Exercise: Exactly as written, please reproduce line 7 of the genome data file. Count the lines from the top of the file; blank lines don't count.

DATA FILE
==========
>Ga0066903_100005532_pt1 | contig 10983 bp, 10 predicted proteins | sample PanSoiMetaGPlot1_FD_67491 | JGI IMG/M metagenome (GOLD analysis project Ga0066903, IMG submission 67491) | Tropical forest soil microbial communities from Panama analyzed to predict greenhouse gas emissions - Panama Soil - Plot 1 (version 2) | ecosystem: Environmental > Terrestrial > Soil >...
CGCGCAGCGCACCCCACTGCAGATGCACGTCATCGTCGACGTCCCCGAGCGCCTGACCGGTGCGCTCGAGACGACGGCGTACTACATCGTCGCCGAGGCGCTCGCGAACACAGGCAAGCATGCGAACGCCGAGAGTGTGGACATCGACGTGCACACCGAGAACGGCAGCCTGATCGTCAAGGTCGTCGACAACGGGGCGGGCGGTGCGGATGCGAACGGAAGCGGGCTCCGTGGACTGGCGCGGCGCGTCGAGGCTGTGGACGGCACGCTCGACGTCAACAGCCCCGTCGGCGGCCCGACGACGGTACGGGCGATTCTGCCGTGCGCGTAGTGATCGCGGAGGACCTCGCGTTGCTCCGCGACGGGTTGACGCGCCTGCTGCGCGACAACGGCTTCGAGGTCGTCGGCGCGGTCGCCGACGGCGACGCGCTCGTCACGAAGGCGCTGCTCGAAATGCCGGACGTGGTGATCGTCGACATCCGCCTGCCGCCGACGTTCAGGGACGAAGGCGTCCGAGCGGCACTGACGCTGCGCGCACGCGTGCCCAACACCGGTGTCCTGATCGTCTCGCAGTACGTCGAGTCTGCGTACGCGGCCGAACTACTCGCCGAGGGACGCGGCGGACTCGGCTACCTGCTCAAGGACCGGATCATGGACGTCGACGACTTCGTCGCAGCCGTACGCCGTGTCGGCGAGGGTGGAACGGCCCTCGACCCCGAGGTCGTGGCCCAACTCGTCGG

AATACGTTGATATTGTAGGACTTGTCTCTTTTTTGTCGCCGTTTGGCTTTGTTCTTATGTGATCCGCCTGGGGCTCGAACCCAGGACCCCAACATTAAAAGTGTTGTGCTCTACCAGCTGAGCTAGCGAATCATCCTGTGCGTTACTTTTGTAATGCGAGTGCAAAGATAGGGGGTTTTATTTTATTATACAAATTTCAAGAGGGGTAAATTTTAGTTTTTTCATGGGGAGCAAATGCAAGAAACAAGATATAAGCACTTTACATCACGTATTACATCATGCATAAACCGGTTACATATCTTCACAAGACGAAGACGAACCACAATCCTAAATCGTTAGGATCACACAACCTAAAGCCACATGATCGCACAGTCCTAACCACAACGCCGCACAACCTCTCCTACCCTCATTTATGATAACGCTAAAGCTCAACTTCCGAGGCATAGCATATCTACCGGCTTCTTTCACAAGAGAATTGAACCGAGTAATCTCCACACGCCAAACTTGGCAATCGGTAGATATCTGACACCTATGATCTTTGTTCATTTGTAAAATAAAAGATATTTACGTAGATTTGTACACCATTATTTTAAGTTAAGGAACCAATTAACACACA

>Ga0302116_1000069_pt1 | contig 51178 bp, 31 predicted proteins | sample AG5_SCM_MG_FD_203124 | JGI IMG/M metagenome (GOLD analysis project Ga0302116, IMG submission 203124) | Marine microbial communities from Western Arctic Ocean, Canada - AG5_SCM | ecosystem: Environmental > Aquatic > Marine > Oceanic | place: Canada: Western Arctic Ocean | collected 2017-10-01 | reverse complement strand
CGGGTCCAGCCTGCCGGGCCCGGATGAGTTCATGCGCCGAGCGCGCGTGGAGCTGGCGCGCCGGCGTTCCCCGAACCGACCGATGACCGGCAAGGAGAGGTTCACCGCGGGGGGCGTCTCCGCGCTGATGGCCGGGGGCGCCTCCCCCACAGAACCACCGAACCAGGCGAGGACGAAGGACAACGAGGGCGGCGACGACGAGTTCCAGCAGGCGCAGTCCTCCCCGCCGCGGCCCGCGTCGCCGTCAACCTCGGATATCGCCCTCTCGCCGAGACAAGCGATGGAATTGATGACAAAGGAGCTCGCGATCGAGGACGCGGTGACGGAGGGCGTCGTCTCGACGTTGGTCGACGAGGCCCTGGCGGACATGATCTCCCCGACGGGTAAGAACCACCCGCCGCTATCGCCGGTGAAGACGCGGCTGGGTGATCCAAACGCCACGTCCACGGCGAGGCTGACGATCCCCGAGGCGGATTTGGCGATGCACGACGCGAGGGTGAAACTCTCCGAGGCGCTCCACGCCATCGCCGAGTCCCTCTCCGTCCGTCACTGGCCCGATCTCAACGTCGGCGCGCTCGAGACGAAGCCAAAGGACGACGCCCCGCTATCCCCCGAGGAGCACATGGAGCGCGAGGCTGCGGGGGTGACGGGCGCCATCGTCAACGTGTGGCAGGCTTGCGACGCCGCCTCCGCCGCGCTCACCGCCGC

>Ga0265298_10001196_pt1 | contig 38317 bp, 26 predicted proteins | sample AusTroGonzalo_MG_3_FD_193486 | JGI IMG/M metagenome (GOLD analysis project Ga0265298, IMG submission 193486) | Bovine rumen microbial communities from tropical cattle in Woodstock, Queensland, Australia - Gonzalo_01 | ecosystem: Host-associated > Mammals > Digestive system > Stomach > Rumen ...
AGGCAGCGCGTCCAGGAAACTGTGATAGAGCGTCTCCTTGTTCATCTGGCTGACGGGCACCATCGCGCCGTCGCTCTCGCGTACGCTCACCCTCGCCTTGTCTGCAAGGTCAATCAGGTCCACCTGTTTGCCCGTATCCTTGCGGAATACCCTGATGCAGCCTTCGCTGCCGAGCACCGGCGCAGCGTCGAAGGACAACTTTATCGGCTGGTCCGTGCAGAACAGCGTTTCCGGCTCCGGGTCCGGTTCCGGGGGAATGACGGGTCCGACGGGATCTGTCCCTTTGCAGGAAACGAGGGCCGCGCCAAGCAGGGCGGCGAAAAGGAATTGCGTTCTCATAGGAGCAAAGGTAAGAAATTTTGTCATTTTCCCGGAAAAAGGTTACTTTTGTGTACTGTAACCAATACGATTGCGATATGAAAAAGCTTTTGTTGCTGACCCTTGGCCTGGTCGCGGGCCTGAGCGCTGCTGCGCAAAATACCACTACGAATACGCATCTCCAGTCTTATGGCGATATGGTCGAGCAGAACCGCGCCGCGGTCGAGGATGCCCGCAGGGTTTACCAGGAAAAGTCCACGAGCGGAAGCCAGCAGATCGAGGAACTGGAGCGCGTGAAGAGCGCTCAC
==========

AGGCAGCGCGTCCAGGAAACTGTGATAGAGCGTCTCCTTGTTCATCTGGCTGACGGGCACCATCGCGCCGTCGCTCTCGCGTACGCTCACCCTCGCCTTGTCTGCAAGGTCAATCAGGTCCACCTGTTTGCCCGTATCCTTGCGGAATACCCTGATGCAGCCTTCGCTGCCGAGCACCGGCGCAGCGTCGAAGGACAACTTTATCGGCTGGTCCGTGCAGAACAGCGTTTCCGGCTCCGGGTCCGGTTCCGGGGGAATGACGGGTCCGACGGGATCTGTCCCTTTGCAGGAAACGAGGGCCGCGCCAAGCAGGGCGGCGAAAAGGAATTGCGTTCTCATAGGAGCAAAGGTAAGAAATTTTGTCATTTTCCCGGAAAAAGGTTACTTTTGTGTACTGTAACCAATACGATTGCGATATGAAAAAGCTTTTGTTGCTGACCCTTGGCCTGGTCGCGGGCCTGAGCGCTGCTGCGCAAAATACCACTACGAATACGCATCTCCAGTCTTATGGCGATATGGTCGAGCAGAACCGCGCCGCGGTCGAGGATGCCCGCAGGGTTTACCAGGAAAAGTCCACGAGCGGAAGCCAGCAGATCGAGGAACTGGAGCGCGTGAAGAGCGCTCAC